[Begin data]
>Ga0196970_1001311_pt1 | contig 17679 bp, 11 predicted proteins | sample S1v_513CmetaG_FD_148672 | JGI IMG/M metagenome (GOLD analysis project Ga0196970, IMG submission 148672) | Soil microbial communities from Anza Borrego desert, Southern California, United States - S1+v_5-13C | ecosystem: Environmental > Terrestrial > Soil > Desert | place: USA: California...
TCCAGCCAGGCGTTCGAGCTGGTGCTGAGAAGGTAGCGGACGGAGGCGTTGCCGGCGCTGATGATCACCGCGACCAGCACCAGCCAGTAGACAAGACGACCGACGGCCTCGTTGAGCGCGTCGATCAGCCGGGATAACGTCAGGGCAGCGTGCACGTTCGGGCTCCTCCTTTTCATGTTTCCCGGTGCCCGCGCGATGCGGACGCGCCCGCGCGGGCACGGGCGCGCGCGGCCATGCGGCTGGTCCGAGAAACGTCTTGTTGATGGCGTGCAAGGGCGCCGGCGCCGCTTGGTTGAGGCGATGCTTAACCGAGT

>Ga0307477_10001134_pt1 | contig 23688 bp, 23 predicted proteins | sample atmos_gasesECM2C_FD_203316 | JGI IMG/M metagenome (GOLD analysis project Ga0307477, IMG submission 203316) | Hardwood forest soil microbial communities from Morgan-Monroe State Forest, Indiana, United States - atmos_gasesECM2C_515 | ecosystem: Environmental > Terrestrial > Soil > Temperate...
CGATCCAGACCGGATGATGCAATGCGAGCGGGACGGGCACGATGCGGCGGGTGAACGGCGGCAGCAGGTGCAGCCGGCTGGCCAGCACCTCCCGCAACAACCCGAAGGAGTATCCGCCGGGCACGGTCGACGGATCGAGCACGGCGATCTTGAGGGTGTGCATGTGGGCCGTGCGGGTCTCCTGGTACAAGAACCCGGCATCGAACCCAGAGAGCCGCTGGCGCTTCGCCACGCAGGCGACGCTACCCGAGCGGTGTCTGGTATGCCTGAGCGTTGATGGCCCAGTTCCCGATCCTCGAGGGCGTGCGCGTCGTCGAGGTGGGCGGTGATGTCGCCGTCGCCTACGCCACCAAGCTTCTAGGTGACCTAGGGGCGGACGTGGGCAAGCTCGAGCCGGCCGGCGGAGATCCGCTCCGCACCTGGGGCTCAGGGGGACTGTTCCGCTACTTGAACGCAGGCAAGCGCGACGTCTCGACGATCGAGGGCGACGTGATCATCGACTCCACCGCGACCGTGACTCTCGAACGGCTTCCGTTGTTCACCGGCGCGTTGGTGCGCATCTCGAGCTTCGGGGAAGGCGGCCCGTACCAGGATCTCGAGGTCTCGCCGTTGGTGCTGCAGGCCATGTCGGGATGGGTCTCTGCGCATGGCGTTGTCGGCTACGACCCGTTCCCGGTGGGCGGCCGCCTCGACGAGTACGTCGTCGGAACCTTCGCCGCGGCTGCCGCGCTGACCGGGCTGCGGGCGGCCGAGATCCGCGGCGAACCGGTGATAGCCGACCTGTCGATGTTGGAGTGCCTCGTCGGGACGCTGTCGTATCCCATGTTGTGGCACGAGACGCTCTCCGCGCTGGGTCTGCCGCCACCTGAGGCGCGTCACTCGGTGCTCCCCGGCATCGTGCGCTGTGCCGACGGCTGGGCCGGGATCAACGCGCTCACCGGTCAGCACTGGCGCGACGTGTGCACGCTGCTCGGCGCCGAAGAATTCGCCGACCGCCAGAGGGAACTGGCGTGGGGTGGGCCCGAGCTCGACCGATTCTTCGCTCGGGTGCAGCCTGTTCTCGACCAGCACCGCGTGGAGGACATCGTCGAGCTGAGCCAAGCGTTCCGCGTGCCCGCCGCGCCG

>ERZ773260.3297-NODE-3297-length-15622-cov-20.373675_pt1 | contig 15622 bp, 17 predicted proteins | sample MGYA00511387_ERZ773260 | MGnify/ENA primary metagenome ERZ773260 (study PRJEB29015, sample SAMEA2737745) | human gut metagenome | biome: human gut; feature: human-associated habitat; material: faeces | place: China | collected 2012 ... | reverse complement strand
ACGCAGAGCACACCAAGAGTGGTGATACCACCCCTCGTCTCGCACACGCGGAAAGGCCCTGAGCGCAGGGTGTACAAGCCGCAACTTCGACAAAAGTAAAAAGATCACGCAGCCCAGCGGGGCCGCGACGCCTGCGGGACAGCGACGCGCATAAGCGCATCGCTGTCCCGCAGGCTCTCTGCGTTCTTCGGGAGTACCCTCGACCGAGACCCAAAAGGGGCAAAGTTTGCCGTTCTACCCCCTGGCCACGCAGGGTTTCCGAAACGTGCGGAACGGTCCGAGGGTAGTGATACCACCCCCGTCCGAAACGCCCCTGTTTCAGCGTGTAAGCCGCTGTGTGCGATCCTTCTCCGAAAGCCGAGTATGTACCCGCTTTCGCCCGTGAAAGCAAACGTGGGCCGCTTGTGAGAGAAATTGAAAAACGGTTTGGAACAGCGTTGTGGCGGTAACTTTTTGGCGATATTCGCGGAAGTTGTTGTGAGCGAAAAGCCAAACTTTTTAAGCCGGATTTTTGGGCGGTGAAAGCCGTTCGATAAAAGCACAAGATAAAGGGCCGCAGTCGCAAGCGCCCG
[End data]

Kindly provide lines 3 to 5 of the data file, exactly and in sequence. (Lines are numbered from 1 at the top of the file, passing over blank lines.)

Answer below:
>Ga0307477_10001134_pt1 | contig 23688 bp, 23 predicted proteins | sample atmos_gasesECM2C_FD_203316 | JGI IMG/M metagenome (GOLD analysis project Ga0307477, IMG submission 203316) | Hardwood forest soil microbial communities from Morgan-Monroe State Forest, Indiana, United States - atmos_gasesECM2C_515 | ecosystem: Environmental > Terrestrial > Soil > Temperate...
CGATCCAGACCGGATGATGCAATGCGAGCGGGACGGGCACGATGCGGCGGGTGAACGGCGGCAGCAGGTGCAGCCGGCTGGCCAGCACCTCCCGCAACAACCCGAAGGAGTATCCGCCGGGCACGGTCGACGGATCGAGCACGGCGATCTTGAGGGTGTGCATGTGGGCCGTGCGGGTCTCCTGGTACAAGAACCCGGCATCGAACCCAGAGAGCCGCTGGCGCTTCGCCACGCAGGCGACGCTACCCGAGCGGTGTCTGGTATGCCTGAGCGTTGATGGCCCAGTTCCCGATCCTCGAGGGCGTGCGCGTCGTCGAGGTGGGCGGTGATGTCGCCGTCGCCTACGCCACCAAGCTTCTAGGTGACCTAGGGGCGGACGTGGGCAAGCTCGAGCCGGCCGGCGGAGATCCGCTCCGCACCTGGGGCTCAGGGGGACTGTTCCGCTACTTGAACGCAGGCAAGCGCGACGTCTCGACGATCGAGGGCGACGTGATCATCGACTCCACCGCGACCGTGACTCTCGAACGGCTTCCGTTGTTCACCGGCGCGTTGGTGCGCATCTCGAGCTTCGGGGAAGGCGGCCCGTACCAGGATCTCGAGGTCTCGCCGTTGGTGCTGCAGGCCATGTCGGGATGGGTCTCTGCGCATGGCGTTGTCGGCTACGACCCGTTCCCGGTGGGCGGCCGCCTCGACGAGTACGTCGTCGGAACCTTCGCCGCGGCTGCCGCGCTGACCGGGCTGCGGGCGGCCGAGATCCGCGGCGAACCGGTGATAGCCGACCTGTCGATGTTGGAGTGCCTCGTCGGGACGCTGTCGTATCCCATGTTGTGGCACGAGACGCTCTCCGCGCTGGGTCTGCCGCCACCTGAGGCGCGTCACTCGGTGCTCCCCGGCATCGTGCGCTGTGCCGACGGCTGGGCCGGGATCAACGCGCTCACCGGTCAGCACTGGCGCGACGTGTGCACGCTGCTCGGCGCCGAAGAATTCGCCGACCGCCAGAGGGAACTGGCGTGGGGTGGGCCCGAGCTCGACCGATTCTTCGCTCGGGTGCAGCCTGTTCTCGACCAGCACCGCGTGGAGGACATCGTCGAGCTGAGCCAAGCGTTCCGCGTGCCCGCCGCGCCG

>ERZ773260.3297-NODE-3297-length-15622-cov-20.373675_pt1 | contig 15622 bp, 17 predicted proteins | sample MGYA00511387_ERZ773260 | MGnify/ENA primary metagenome ERZ773260 (study PRJEB29015, sample SAMEA2737745) | human gut metagenome | biome: human gut; feature: human-associated habitat; material: faeces | place: China | collected 2012 ... | reverse complement strand